¶5. (S/NF) When asked by the Ambassador whether the Maoists had been invited back to New Delhi for consultations, Ambassador Mukherjee said that officials in New Delhi had refused the informal requests for a visit they had received from Maoist chief Pushpa Kamal Dahal (aka Prachanda). According to Mukherjee, Dahal’s go-betweens were told by the Indian Embassy that it was not the time for a visit to New Delhi because the Maoists had continued to break their commitments to the peace process. The Maoists had reportedly lamented the fact that they had “”lost their former channels”” of communication to New Delhi. In response, GOI officials had made it clear that, since the Maoists had entered into the Interim Government, the intelligence community was no longer their conduit. “”We are the conduit now,”” Ambassador Mukherjee noted, referring to his embassy.

Comment
——-

¶6. (C) The Indian Ambassador continues privately to express much more pessimism about Maoist actions and intentions than in the past (reftel). Mukherjee shared our analysis that the Maoists continue to seek total state power — even if he is not prepared to say so publicly. Foreign Minister Mukherjee’s recent push for CPN-UML leader MK Nepal to maintain seven-party unity and enforce law and order was useful and timely. According to the Indian political counselor, Prime Minister Monmohan Singh was even blunter with MK Nepal, warning him to be wary of the Maoists and urging him to work with Prime Minister Koirala. We hope that a two-pronged message from India and the U.S. could help push the GON to address the current security situation and move quickly toward a November Constituent Assembly election while maintaining guard against Maoist machinations.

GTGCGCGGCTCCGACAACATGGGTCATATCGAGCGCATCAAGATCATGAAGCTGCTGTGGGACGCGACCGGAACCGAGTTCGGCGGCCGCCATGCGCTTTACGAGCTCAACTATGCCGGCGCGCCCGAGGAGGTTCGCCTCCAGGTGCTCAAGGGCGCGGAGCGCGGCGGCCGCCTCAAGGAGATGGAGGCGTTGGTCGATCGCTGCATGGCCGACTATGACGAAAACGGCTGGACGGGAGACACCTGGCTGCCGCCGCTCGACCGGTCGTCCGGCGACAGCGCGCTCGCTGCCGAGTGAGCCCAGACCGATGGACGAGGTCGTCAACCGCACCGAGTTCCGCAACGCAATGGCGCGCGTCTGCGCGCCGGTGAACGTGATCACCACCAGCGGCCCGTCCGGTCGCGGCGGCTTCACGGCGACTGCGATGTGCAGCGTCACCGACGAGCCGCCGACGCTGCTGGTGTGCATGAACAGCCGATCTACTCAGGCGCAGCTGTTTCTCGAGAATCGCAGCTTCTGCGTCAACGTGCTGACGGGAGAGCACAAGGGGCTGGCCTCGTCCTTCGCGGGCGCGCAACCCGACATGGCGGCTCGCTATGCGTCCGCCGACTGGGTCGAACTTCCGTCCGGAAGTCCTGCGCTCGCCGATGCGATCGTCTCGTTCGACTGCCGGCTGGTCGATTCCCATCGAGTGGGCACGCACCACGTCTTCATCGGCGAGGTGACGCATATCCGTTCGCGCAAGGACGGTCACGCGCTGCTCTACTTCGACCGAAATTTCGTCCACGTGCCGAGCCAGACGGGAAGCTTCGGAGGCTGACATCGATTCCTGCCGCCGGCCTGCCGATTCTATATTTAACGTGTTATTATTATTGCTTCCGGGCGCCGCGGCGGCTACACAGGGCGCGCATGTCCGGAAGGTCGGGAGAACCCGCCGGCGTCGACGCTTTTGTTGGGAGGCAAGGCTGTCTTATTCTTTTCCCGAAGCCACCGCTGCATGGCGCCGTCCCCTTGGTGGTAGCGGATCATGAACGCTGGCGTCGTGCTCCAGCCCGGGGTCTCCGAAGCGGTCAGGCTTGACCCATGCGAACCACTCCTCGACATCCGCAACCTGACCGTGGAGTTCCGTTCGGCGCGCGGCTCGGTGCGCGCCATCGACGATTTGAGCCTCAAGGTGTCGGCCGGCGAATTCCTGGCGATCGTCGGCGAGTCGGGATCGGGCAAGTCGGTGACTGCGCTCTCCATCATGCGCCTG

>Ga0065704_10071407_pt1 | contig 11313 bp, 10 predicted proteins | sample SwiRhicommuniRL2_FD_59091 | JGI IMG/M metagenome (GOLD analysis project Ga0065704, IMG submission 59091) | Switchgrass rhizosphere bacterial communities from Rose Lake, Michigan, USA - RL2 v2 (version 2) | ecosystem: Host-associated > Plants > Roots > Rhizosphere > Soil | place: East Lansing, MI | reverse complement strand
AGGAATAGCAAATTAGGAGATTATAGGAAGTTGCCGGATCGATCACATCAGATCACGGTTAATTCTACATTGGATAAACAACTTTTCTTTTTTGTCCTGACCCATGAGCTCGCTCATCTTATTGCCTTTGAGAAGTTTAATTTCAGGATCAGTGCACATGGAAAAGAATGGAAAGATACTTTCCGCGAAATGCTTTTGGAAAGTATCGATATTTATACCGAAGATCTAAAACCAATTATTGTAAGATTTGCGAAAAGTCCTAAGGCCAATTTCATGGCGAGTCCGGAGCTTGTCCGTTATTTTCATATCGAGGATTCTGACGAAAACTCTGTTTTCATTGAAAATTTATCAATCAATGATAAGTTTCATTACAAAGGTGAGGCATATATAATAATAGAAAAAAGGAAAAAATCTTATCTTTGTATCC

MORIARTY

:::::::::::::::::::::::::::::::

Viewing cable 07KATHMANDU1197, NEPAL: INDIAN OFFICIALS TAKE TOUGHER STAND ON